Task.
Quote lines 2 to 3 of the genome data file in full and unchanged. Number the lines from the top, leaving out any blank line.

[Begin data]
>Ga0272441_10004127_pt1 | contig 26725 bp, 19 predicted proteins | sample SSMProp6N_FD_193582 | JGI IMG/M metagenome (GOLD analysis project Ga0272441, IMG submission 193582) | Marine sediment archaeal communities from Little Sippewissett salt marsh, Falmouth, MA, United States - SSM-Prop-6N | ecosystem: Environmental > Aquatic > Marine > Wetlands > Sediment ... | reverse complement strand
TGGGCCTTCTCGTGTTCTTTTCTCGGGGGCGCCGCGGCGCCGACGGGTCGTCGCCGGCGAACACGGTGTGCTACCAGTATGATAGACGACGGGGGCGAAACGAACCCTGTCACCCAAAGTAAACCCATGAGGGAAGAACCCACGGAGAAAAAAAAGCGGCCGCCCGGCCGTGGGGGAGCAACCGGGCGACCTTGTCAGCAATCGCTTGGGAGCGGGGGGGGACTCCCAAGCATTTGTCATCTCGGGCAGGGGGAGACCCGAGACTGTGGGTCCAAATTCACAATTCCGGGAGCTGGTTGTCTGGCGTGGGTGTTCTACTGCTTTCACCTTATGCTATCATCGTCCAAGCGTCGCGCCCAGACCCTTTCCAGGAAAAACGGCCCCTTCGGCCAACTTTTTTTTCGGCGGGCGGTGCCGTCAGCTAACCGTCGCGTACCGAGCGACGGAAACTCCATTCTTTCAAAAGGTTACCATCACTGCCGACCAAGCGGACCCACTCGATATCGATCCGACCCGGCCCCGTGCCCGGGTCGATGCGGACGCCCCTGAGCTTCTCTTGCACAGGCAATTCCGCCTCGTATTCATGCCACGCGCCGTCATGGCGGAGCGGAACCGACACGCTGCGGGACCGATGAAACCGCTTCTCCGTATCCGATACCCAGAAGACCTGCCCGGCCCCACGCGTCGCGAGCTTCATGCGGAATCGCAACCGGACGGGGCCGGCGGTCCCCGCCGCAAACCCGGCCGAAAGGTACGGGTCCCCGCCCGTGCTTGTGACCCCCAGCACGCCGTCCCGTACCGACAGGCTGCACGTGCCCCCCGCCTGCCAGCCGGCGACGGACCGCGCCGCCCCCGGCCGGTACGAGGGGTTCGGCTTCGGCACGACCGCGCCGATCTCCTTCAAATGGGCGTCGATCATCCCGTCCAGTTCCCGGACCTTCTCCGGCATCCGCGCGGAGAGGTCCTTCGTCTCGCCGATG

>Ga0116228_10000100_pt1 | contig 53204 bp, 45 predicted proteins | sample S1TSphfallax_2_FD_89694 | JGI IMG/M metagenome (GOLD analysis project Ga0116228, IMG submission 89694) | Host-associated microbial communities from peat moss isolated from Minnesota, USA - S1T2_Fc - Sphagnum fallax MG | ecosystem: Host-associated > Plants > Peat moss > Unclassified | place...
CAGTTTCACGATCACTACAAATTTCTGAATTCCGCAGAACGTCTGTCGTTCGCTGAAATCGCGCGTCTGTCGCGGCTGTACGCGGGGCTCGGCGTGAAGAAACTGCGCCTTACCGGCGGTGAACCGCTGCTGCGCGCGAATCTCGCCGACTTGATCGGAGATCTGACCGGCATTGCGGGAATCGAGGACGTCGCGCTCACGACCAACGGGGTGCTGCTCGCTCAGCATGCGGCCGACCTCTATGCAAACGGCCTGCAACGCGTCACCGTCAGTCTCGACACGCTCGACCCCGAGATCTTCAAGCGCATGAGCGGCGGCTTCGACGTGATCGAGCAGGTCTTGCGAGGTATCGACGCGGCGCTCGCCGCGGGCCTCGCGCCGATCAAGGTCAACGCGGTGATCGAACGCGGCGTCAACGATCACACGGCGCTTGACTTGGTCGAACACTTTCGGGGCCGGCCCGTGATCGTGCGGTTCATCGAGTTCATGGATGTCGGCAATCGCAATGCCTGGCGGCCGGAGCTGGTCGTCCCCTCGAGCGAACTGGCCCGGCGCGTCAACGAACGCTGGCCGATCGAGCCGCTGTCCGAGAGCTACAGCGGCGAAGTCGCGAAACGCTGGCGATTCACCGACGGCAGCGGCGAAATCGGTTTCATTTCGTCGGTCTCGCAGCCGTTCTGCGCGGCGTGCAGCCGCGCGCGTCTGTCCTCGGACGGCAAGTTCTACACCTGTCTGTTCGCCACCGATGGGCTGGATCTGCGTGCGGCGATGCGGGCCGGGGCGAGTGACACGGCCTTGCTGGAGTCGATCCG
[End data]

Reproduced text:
TGGGCCTTCTCGTGTTCTTTTCTCGGGGGCGCCGCGGCGCCGACGGGTCGTCGCCGGCGAACACGGTGTGCTACCAGTATGATAGACGACGGGGGCGAAACGAACCCTGTCACCCAAAGTAAACCCATGAGGGAAGAACCCACGGAGAAAAAAAAGCGGCCGCCCGGCCGTGGGGGAGCAACCGGGCGACCTTGTCAGCAATCGCTTGGGAGCGGGGGGGGACTCCCAAGCATTTGTCATCTCGGGCAGGGGGAGACCCGAGACTGTGGGTCCAAATTCACAATTCCGGGAGCTGGTTGTCTGGCGTGGGTGTTCTACTGCTTTCACCTTATGCTATCATCGTCCAAGCGTCGCGCCCAGACCCTTTCCAGGAAAAACGGCCCCTTCGGCCAACTTTTTTTTCGGCGGGCGGTGCCGTCAGCTAACCGTCGCGTACCGAGCGACGGAAACTCCATTCTTTCAAAAGGTTACCATCACTGCCGACCAAGCGGACCCACTCGATATCGATCCGACCCGGCCCCGTGCCCGGGTCGATGCGGACGCCCCTGAGCTTCTCTTGCACAGGCAATTCCGCCTCGTATTCATGCCACGCGCCGTCATGGCGGAGCGGAACCGACACGCTGCGGGACCGATGAAACCGCTTCTCCGTATCCGATACCCAGAAGACCTGCCCGGCCCCACGCGTCGCGAGCTTCATGCGGAATCGCAACCGGACGGGGCCGGCGGTCCCCGCCGCAAACCCGGCCGAAAGGTACGGGTCCCCGCCCGTGCTTGTGACCCCCAGCACGCCGTCCCGTACCGACAGGCTGCACGTGCCCCCCGCCTGCCAGCCGGCGACGGACCGCGCCGCCCCCGGCCGGTACGAGGGGTTCGGCTTCGGCACGACCGCGCCGATCTCCTTCAAATGGGCGTCGATCATCCCGTCCAGTTCCCGGACCTTCTCCGGCATCCGCGCGGAGAGGTCCTTCGTCTCGCCGATG

>Ga0116228_10000100_pt1 | contig 53204 bp, 45 predicted proteins | sample S1TSphfallax_2_FD_89694 | JGI IMG/M metagenome (GOLD analysis project Ga0116228, IMG submission 89694) | Host-associated microbial communities from peat moss isolated from Minnesota, USA - S1T2_Fc - Sphagnum fallax MG | ecosystem: Host-associated > Plants > Peat moss > Unclassified | place...